Why I Like Broken Things
Thursday, July 07, 2011
Bethesda have recently announced that there’ll be no horse armour in Elder Scrolls: Skyrim. Obviously, I am A-OK with this. I mention it because I am so excited about the game that even some news about what’s not going to be in it gets my juices flowing.
I am a very big fan of the Elder Scrolls franchise. If the Elder Scrolls franchise were a person, I would have a poster of it on my bedroom wall. I would stare dreamily at it at night and fantasise about how one day I might be walking down the street and just happen to bump into the Elder Scrolls, and we’d get chatting and realise how much we had in common, and pretty soon we’d be happily married and raising a brood of Younger Scrolls.
There are many reasons I like the Elder Scrolls, but one of them is that it’s still a proper RPG. In fact its third instalment, Morrowind, was one of the first wave of games that brought Western RPGs out of the closet and onto our consoles. And yet, many of those same games now seem to be doing their best to leap back into the closet again, change into more macho clothes and proclaim in deep, manly voices that they love nothing better than a pint of beer and a good glassing and who ever said they were into any of that perverted, turn-based combat stuff?
I like my RPGs nerdy, probably because I am a nerd. I not only don’t mind but get a cheap thrill out of spending hours in my menu screen agonising about what greave will accessorize best with my katana. But these days some games have decided it’s much better if they do all that tiresome stuff for you. I really wish they’d stop. If I wanted someone to tell me what armour and weapons to wear every day, I’d still live with my mother. And thank you very much for being so considerate of my time, Fable 3, but how about letting me customise my character a bit before the game starts? Yes, Bioware and Lionhead, these changes may have won you huge sales and almost universal critical acclaim, but in the great scheme of things, is that what really matters?
It’s why Morrowind remains my favourite RPG of all time, despite the improved graphics in Elder Scrolls: Oblivion. It’s true that Oblivion’s simple choice between specialising in either blunt weapons or blades is a lot easier, but I liked the fact that Morrowind also made me choose whether my weapon was an axe, a long blade a short blade or a spear. I’d like to say it was because that more accurately mirrored the way weapons training would actually work, but the truth is I just enjoy the hellish complexity for its own sake.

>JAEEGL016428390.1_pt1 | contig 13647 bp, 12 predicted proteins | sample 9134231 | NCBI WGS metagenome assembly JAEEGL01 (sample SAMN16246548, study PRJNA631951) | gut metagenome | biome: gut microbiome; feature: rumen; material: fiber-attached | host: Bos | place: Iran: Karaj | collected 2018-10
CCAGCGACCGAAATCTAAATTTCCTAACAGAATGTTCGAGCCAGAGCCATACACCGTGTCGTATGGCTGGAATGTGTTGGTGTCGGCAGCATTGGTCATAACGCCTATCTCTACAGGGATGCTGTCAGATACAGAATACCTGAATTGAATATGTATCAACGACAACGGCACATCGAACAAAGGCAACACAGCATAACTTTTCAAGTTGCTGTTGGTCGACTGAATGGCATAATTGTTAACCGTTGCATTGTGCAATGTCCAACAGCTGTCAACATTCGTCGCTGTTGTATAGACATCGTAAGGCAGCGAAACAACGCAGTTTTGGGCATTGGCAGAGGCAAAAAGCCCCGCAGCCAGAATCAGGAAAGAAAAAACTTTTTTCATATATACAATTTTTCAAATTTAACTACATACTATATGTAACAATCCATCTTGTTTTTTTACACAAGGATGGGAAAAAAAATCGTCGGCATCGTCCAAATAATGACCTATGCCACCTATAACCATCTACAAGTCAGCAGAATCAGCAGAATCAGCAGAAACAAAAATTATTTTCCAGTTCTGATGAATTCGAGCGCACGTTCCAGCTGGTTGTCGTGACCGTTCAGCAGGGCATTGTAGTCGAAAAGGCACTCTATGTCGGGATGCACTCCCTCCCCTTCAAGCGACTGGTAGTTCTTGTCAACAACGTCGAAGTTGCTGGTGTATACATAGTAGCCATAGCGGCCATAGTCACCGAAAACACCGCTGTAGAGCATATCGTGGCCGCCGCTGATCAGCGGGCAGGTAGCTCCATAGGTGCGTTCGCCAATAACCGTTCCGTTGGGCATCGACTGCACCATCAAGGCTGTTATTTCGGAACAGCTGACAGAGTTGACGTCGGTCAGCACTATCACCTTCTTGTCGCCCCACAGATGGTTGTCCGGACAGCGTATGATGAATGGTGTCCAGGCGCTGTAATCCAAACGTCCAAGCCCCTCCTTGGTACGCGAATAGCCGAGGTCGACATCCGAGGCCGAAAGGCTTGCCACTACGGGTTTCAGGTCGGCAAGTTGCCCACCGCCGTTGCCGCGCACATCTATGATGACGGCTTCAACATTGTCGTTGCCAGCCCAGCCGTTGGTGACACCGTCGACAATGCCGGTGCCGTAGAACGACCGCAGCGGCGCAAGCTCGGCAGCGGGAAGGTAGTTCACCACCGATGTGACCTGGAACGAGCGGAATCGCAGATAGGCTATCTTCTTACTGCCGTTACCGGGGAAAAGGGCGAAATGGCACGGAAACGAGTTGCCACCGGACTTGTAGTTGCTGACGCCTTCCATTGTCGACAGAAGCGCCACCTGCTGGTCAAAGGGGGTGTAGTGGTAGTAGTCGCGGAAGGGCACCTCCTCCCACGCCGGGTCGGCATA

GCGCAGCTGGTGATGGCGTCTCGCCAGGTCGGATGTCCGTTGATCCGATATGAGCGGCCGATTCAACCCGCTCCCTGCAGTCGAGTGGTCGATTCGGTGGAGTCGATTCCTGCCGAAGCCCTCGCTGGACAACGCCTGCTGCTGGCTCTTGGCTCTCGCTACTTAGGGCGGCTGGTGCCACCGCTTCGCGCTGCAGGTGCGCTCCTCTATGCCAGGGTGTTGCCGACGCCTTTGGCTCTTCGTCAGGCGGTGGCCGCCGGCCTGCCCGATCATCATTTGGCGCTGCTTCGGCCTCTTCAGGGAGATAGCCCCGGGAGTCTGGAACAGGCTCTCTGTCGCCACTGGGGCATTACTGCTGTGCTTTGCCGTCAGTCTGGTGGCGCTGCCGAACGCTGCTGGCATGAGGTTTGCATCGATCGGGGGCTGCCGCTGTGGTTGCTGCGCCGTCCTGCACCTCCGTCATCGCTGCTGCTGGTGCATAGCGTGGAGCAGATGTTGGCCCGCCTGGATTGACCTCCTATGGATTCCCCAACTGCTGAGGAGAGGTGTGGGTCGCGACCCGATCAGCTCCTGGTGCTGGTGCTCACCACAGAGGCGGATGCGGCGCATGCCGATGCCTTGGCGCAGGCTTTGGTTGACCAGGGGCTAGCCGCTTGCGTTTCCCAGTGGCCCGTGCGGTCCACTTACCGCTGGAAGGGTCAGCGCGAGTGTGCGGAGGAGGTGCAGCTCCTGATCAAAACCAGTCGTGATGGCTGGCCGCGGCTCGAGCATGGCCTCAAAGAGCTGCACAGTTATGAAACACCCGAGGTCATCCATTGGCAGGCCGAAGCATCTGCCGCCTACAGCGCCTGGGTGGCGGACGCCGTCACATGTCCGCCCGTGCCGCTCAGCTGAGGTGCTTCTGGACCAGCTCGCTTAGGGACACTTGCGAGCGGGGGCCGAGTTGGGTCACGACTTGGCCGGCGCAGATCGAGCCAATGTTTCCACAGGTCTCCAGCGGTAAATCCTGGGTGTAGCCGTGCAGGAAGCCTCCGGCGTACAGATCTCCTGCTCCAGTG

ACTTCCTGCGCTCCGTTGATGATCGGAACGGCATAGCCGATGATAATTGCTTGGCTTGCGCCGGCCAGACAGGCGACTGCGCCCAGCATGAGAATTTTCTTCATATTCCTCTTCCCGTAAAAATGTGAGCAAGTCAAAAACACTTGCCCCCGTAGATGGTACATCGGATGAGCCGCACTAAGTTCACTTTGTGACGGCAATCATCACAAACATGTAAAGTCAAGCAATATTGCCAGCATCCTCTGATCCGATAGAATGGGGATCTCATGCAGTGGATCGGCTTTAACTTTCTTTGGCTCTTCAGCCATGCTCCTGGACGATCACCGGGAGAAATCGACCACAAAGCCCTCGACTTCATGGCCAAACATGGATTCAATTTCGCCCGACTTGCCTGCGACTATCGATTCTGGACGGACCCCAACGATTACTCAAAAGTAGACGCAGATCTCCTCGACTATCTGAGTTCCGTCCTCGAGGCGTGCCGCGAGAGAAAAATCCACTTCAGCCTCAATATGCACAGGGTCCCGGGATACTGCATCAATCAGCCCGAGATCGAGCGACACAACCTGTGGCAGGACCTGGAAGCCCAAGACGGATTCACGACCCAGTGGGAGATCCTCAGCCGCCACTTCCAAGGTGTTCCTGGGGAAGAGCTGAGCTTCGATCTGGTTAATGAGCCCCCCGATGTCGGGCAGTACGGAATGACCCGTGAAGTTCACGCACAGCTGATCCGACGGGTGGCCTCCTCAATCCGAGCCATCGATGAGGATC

But the best thing about Morrowind is how broken the Alchemy skill is. It works like this: potions can stack endlessly, intelligence increases the strength of your potions, and you can make a potion to increase your intelligence. Can you see where this is going? I would make ten boost intelligence potions, drink them, make ten even more powerful boost intelligence potions, drink them and so on until my intelligence was so high I was like a cross between the Mekon and Stephen Hawkins only, thanks to the Elder Scrolls’ shonky facial graphics, a lot less attractive.
This is made even better by the fact that potions in Morrowind can do things it makes no sense for a potion to do, like cast light. I never switched into third-person viewpoint in the game, because it makes you look like a dork – especially when you insist on hopping everywhere to pump up your acrobatics skill – but I guess a normal version of the potion must make you glow like one of the scarier deep sea fish. When I swallowed the potion I’d made with my superhuman intelligence, it was like someone had let off a small tactical nuke inside my TV. The whole screen went white, and stayed white until I eventually gave up and reloaded from an earlier save.
My Mensa-dwarfing intelligence also allowed me to enchant objects of unfeasible awesomeness. I had a ring that let me float above the battlefield, raining down arrows of fiery death on everyone below. Or I could wade into battle with my Daedric longsword, Sting. (Yes, Morrowind is the type of game that lets you name your sword, and yes, I am the type of person who names my sword ‘Sting’.) Sting was so powerful I could hack down whole battalions of Golden Saints, trap their souls and use them to enchant even more powerful weapons.
It was, as it turned out, extremely boring to play this character. But I liked the fact the game let me find this out for myself. I loved the fact that the game wasn’t fair or balanced or neat. If I wanted to become as a god and crush the little people beneath my Daedric boots, I could do it. If I wanted to make a potion so broken it nearly destroyed my telly, I could do that too. And to make the Elder Scrolls games even more geek-tastic, they also let me collect stuff. In Oblivion, if you gather enough Nirnroot, a nice man will make a useful potion for you. And if you find all the Ayleid statues, a high elf gives you a reward for handing them over, but fuck him. I put one of the statues on the mantelpiece of each of the houses I also collected.
I am fully aware that this is deeply tragic stuff, and that these games are pandering to my worst instincts. But that’s the point of games. If I collected as much stuff in real life as I do in my virtual one, I’d need to buy Hampton Court Palace to hold it all. And if I killed as many people as I’ve slaughtered in Tamriel, there’s a small chance I might get arrested. In real life, the Magician’s Guild aren’t keen on accepting a high-ranking member of the Thieves Guild like myself. And you know what I say to that? Sod real life. And please stop trying to inject so much of it into my RPGs.